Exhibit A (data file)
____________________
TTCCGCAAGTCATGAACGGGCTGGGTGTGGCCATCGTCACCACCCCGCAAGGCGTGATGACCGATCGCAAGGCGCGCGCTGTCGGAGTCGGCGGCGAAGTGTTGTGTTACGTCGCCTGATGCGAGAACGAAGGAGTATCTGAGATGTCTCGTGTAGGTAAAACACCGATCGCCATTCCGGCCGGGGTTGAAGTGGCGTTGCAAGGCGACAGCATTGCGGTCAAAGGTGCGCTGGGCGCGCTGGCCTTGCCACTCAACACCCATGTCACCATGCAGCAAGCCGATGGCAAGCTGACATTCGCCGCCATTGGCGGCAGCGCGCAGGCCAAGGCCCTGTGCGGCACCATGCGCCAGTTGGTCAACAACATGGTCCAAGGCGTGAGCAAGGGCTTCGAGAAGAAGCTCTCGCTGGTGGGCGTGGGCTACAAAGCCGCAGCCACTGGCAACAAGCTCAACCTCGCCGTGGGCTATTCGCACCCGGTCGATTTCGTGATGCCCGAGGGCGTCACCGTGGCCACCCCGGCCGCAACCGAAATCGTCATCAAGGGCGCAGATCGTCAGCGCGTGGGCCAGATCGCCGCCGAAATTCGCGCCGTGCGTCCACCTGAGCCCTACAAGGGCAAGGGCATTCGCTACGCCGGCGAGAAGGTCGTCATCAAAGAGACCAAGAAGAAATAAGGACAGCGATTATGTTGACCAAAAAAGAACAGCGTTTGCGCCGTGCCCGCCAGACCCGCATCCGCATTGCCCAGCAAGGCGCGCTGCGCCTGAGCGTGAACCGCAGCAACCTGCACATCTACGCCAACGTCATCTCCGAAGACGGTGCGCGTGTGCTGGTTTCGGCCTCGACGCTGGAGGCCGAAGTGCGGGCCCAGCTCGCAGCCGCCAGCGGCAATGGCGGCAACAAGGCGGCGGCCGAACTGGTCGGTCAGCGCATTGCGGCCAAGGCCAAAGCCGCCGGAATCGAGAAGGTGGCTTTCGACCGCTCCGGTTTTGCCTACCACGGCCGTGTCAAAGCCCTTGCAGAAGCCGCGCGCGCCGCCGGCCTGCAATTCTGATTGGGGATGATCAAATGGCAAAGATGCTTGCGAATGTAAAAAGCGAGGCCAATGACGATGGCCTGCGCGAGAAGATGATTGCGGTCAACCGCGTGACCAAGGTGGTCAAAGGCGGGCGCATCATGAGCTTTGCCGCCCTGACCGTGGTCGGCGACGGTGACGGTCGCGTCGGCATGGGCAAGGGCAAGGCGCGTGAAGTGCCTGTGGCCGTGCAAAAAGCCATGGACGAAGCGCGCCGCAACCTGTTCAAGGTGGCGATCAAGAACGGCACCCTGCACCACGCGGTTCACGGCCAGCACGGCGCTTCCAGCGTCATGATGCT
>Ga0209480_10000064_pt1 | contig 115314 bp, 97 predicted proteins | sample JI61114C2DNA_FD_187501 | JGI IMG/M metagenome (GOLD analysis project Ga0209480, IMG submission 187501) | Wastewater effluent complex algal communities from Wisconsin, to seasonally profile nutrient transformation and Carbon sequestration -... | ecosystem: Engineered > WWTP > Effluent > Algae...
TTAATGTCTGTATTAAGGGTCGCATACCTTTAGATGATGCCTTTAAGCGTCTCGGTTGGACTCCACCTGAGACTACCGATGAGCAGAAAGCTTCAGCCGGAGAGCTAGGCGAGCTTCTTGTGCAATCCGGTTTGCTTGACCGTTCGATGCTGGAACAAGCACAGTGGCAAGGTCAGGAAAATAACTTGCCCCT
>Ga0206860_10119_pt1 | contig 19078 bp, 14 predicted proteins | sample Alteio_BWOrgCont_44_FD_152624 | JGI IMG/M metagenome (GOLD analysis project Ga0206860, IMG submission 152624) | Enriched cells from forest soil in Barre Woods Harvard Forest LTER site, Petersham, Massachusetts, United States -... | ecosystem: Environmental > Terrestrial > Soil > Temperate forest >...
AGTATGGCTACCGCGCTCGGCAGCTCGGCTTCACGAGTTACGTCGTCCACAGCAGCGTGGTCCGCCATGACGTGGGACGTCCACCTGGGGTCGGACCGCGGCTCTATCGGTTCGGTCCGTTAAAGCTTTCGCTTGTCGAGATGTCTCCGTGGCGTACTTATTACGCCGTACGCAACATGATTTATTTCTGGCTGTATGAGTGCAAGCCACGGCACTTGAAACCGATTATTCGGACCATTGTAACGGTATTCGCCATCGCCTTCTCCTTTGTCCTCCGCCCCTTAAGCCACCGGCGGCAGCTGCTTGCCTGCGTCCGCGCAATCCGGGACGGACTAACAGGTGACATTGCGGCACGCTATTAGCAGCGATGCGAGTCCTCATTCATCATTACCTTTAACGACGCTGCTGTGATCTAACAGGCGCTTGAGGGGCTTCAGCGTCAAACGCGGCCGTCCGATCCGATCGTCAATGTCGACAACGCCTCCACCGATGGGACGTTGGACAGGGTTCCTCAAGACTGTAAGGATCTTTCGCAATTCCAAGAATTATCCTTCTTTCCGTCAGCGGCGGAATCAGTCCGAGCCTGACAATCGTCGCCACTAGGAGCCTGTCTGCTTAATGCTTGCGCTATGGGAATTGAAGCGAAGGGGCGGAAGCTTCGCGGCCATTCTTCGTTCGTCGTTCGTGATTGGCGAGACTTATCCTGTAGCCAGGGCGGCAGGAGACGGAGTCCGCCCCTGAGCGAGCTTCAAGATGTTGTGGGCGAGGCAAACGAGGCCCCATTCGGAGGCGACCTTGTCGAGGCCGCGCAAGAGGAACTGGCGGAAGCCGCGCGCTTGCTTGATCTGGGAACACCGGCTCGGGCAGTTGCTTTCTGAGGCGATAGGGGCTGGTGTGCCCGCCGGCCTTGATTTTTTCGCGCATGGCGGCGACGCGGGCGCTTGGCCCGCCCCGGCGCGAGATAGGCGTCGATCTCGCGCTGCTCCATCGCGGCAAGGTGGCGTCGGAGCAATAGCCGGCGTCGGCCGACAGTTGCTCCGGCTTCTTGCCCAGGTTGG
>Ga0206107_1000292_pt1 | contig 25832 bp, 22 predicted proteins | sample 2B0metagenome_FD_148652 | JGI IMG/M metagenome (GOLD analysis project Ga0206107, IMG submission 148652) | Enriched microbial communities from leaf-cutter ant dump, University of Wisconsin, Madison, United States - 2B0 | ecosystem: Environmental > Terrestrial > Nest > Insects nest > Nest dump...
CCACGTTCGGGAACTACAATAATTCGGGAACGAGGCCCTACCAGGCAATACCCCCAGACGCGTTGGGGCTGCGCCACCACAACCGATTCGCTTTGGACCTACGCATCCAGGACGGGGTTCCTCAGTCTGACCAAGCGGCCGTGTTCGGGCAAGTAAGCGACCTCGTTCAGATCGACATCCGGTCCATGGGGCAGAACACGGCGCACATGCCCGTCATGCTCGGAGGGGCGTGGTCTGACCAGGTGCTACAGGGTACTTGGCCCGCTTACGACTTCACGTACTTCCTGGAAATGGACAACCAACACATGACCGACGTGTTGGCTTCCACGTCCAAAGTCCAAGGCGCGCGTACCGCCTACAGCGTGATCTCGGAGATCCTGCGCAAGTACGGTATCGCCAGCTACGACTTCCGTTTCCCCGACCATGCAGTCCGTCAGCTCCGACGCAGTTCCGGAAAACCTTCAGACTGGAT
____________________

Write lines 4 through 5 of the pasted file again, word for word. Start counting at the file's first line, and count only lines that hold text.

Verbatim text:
>Ga0206860_10119_pt1 | contig 19078 bp, 14 predicted proteins | sample Alteio_BWOrgCont_44_FD_152624 | JGI IMG/M metagenome (GOLD analysis project Ga0206860, IMG submission 152624) | Enriched cells from forest soil in Barre Woods Harvard Forest LTER site, Petersham, Massachusetts, United States -... | ecosystem: Environmental > Terrestrial > Soil > Temperate forest >...
AGTATGGCTACCGCGCTCGGCAGCTCGGCTTCACGAGTTACGTCGTCCACAGCAGCGTGGTCCGCCATGACGTGGGACGTCCACCTGGGGTCGGACCGCGGCTCTATCGGTTCGGTCCGTTAAAGCTTTCGCTTGTCGAGATGTCTCCGTGGCGTACTTATTACGCCGTACGCAACATGATTTATTTCTGGCTGTATGAGTGCAAGCCACGGCACTTGAAACCGATTATTCGGACCATTGTAACGGTATTCGCCATCGCCTTCTCCTTTGTCCTCCGCCCCTTAAGCCACCGGCGGCAGCTGCTTGCCTGCGTCCGCGCAATCCGGGACGGACTAACAGGTGACATTGCGGCACGCTATTAGCAGCGATGCGAGTCCTCATTCATCATTACCTTTAACGACGCTGCTGTGATCTAACAGGCGCTTGAGGGGCTTCAGCGTCAAACGCGGCCGTCCGATCCGATCGTCAATGTCGACAACGCCTCCACCGATGGGACGTTGGACAGGGTTCCTCAAGACTGTAAGGATCTTTCGCAATTCCAAGAATTATCCTTCTTTCCGTCAGCGGCGGAATCAGTCCGAGCCTGACAATCGTCGCCACTAGGAGCCTGTCTGCTTAATGCTTGCGCTATGGGAATTGAAGCGAAGGGGCGGAAGCTTCGCGGCCATTCTTCGTTCGTCGTTCGTGATTGGCGAGACTTATCCTGTAGCCAGGGCGGCAGGAGACGGAGTCCGCCCCTGAGCGAGCTTCAAGATGTTGTGGGCGAGGCAAACGAGGCCCCATTCGGAGGCGACCTTGTCGAGGCCGCGCAAGAGGAACTGGCGGAAGCCGCGCGCTTGCTTGATCTGGGAACACCGGCTCGGGCAGTTGCTTTCTGAGGCGATAGGGGCTGGTGTGCCCGCCGGCCTTGATTTTTTCGCGCATGGCGGCGACGCGGGCGCTTGGCCCGCCCCGGCGCGAGATAGGCGTCGATCTCGCGCTGCTCCATCGCGGCAAGGTGGCGTCGGAGCAATAGCCGGCGTCGGCCGACAGTTGCTCCGGCTTCTTGCCCAGGTTGG